Both "Born Free" and "Out of Africa" -
two books which defined the romantic image of Africa - were
written by women who lived with and loved former White Hunters
There is little denying the adventure and romance
of these mens' lives. They knew the bush and the animals better
than just about anyone else. They were crack shots with rifles
and pistols. They disappeared into terra incognita and returned
with trophy ivory, satisfied clients, and perhaps a few new
scars evidencing the danger of their profession. Ernest Hemingway
based characters on them, Hollywood actresses had flings with
them, millionaires and royalty wanted to hunt with them, and
young men in Europe and America wanted to be them. The greatest
hunters became bonafide celebrities: Bill Judd, Alan Black,
Denys Finch Hatton, Bror Blixen, Richard Cunninghame and George
Outram, to name a few.
Arguably the most famous safari was that of
[former] US president Theodore "Teddy" Roosevelt,
whose 1909 expedition "was the largest ever assembled,
with five hundred porters in addition to camp and hunting
staff." Roosevelt - remembered in the US as a conservationist
who set aside millions of square miles for national parks
and founded the Sierra Club - shot 9 lion, 6 buffalo, 8 elephant,
8 black rhino, and 5 white rhino. His son, Kermit, shot 8
lion, 4 buffalo, 3 elephant, 3 black rhino, and 4 white rhino,
as well as 3 leopard.
Brian Herne, author of "White Hunters:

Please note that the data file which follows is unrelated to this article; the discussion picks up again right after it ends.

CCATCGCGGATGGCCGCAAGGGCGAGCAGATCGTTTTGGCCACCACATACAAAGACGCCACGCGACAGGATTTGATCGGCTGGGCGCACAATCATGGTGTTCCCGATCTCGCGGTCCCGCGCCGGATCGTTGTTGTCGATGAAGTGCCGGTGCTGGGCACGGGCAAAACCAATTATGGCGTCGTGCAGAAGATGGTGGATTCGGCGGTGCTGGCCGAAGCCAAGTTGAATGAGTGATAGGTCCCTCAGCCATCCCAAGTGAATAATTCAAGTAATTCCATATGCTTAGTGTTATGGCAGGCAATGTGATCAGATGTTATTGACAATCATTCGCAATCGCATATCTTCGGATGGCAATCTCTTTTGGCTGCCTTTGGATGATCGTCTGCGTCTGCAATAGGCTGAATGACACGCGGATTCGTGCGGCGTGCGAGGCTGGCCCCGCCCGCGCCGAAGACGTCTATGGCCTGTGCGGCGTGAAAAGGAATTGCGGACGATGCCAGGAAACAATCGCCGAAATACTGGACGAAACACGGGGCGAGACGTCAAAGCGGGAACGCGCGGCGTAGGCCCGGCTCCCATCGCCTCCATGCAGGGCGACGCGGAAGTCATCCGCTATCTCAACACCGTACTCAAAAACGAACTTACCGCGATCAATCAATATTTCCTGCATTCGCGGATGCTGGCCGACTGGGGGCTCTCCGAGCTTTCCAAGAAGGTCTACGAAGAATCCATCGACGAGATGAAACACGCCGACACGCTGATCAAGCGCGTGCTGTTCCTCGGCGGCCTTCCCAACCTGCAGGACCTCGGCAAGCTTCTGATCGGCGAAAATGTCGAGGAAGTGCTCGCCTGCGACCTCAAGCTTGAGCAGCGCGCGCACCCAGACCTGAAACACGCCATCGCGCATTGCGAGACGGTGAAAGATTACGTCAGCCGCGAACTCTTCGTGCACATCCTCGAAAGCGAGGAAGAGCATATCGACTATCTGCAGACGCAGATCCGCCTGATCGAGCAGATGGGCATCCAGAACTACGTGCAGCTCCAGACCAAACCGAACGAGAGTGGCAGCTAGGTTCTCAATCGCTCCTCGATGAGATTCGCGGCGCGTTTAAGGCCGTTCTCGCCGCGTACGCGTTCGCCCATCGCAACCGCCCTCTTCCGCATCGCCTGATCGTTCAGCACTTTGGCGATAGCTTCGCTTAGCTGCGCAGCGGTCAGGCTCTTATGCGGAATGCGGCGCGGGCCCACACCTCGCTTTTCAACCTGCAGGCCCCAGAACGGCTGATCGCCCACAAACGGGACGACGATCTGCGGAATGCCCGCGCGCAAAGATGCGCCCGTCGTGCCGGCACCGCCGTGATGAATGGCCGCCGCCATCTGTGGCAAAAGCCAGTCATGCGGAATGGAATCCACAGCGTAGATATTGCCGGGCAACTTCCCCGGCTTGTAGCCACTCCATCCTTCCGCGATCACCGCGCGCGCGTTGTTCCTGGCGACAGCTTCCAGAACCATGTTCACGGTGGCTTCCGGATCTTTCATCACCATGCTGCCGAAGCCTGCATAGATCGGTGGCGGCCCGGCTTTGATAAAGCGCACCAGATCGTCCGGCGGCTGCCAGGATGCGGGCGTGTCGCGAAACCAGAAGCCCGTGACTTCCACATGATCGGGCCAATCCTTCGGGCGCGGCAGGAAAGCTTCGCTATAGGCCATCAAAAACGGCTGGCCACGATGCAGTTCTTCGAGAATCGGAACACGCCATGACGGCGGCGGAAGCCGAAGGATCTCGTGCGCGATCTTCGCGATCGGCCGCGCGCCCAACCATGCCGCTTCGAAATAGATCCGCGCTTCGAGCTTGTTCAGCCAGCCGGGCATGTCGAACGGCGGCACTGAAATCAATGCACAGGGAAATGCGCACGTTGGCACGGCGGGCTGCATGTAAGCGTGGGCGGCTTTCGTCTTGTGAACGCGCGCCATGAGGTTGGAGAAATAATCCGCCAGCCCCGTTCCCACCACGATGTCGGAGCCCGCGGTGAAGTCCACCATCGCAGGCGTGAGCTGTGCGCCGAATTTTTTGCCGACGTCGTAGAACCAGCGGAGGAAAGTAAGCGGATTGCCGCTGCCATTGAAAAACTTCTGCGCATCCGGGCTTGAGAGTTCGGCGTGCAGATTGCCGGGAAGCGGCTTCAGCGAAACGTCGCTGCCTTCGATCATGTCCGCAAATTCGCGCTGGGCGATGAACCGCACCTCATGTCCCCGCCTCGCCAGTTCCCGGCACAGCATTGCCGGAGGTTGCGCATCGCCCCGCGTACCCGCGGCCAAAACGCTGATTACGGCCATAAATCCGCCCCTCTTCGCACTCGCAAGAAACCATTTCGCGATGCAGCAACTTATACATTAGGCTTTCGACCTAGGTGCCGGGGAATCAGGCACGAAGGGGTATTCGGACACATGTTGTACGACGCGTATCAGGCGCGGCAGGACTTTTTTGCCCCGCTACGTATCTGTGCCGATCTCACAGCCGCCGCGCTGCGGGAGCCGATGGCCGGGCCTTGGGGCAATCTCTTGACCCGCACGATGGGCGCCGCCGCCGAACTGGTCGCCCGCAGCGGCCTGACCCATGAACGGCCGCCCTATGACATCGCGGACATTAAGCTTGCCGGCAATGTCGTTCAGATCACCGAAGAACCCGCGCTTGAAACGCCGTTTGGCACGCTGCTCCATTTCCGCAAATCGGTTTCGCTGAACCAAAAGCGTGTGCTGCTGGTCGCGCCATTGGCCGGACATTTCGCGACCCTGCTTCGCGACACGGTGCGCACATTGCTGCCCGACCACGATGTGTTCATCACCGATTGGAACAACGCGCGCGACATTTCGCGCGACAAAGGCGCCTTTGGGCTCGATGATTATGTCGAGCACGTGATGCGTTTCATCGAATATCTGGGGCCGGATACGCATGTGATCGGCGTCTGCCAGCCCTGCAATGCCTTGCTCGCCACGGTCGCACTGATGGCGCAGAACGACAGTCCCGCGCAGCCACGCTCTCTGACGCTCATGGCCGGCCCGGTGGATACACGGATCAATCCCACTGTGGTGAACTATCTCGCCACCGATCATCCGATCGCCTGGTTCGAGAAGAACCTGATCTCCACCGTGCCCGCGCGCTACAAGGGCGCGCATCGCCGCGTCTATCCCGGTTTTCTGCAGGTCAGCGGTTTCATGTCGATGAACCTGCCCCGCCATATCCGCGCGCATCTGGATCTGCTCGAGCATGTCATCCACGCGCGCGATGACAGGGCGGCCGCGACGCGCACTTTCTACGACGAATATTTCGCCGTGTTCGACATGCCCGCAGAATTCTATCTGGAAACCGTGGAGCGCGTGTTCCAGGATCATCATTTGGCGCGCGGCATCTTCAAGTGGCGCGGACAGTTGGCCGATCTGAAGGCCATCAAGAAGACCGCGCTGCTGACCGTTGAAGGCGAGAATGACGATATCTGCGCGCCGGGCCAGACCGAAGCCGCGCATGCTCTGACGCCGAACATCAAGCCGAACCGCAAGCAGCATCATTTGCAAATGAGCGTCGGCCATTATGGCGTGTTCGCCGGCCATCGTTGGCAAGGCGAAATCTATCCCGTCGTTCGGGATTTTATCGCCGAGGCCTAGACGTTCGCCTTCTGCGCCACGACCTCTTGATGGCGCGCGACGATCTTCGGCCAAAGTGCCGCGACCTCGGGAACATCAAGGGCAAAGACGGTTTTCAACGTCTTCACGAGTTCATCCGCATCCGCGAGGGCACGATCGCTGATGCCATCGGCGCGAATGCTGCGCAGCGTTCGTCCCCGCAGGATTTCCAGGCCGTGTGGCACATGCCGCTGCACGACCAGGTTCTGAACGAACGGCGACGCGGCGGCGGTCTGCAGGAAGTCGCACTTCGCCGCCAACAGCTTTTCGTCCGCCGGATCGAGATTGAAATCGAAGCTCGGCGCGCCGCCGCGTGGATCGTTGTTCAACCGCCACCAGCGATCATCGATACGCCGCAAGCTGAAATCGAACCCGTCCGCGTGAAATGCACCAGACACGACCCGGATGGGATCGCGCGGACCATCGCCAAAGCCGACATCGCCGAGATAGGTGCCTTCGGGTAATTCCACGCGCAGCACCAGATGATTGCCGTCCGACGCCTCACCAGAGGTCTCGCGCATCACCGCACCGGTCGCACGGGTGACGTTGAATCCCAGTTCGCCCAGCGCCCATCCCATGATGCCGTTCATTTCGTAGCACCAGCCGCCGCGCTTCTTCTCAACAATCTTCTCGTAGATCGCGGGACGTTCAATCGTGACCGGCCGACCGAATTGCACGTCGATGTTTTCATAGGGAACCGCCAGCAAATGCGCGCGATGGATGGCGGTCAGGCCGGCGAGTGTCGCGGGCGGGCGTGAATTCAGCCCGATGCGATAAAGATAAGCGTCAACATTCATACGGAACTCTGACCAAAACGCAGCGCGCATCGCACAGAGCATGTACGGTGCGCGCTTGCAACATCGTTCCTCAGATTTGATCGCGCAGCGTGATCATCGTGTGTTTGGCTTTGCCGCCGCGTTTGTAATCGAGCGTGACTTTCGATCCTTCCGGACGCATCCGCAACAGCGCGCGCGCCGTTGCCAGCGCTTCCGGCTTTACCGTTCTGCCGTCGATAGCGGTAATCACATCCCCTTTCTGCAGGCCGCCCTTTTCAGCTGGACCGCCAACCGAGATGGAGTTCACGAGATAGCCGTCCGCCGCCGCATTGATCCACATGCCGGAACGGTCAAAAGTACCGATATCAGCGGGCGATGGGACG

The Golden Age of African Safaris," noted that the Roosevelt
bag was "for the most part relatively modest" for
the times. The death toll of the safari business was shocking.
Leslie Tarlton, co-partner of premier safari company Newland
and Tarlton, had trouble recalling the number of lions shot
by his clients in just one year, 1911: "The exact figure
I do not remember, but I believe the total was either 695
or 795." Today, a 'msafiri' (traveler) will be ecstatic
to see just one lion or leopard.
In these 'grand old' days of African safaris,
it took tens (and sometimes hundreds) of porters to carry
an expedition's provisions. Preparations took months and an
average safari was two months long. Crowds would gather in
Nairobi to watch the party march off into the bush. Today,
you can arrive in Nairobi on one day and be on safari the
next day, sharing a pop-top 4WD van with 5-6 others. There
used to be lots of animals but it was hard to get there. Now
it is easy to get there, but far fewer animals. Still, patience
is a virtue shared by few on safari. Many smaller, less dangerous